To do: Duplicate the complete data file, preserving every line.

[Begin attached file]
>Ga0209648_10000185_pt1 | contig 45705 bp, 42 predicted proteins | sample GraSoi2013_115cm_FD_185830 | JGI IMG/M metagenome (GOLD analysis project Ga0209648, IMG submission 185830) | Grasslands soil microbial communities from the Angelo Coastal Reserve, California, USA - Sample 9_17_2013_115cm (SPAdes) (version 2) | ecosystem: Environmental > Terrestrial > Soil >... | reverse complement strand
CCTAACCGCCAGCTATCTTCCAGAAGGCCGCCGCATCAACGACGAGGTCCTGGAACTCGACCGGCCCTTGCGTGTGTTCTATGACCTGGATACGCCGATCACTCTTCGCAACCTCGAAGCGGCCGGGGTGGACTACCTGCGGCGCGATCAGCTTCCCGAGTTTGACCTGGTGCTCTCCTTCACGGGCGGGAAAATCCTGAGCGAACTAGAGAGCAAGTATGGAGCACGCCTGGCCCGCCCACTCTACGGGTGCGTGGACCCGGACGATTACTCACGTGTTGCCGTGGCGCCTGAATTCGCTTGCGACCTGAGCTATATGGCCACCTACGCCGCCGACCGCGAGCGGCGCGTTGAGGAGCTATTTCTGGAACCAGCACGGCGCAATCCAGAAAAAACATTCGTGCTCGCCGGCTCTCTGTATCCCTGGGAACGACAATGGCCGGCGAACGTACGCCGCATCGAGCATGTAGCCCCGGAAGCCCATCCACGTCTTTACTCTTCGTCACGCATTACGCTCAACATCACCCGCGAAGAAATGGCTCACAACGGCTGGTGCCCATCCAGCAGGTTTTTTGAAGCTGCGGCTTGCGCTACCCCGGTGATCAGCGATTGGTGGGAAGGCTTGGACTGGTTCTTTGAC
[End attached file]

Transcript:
>Ga0209648_10000185_pt1 | contig 45705 bp, 42 predicted proteins | sample GraSoi2013_115cm_FD_185830 | JGI IMG/M metagenome (GOLD analysis project Ga0209648, IMG submission 185830) | Grasslands soil microbial communities from the Angelo Coastal Reserve, California, USA - Sample 9_17_2013_115cm (SPAdes) (version 2) | ecosystem: Environmental > Terrestrial > Soil >... | reverse complement strand
CCTAACCGCCAGCTATCTTCCAGAAGGCCGCCGCATCAACGACGAGGTCCTGGAACTCGACCGGCCCTTGCGTGTGTTCTATGACCTGGATACGCCGATCACTCTTCGCAACCTCGAAGCGGCCGGGGTGGACTACCTGCGGCGCGATCAGCTTCCCGAGTTTGACCTGGTGCTCTCCTTCACGGGCGGGAAAATCCTGAGCGAACTAGAGAGCAAGTATGGAGCACGCCTGGCCCGCCCACTCTACGGGTGCGTGGACCCGGACGATTACTCACGTGTTGCCGTGGCGCCTGAATTCGCTTGCGACCTGAGCTATATGGCCACCTACGCCGCCGACCGCGAGCGGCGCGTTGAGGAGCTATTTCTGGAACCAGCACGGCGCAATCCAGAAAAAACATTCGTGCTCGCCGGCTCTCTGTATCCCTGGGAACGACAATGGCCGGCGAACGTACGCCGCATCGAGCATGTAGCCCCGGAAGCCCATCCACGTCTTTACTCTTCGTCACGCATTACGCTCAACATCACCCGCGAAGAAATGGCTCACAACGGCTGGTGCCCATCCAGCAGGTTTTTTGAAGCTGCGGCTTGCGCTACCCCGGTGATCAGCGATTGGTGGGAAGGCTTGGACTGGTTCTTTGAC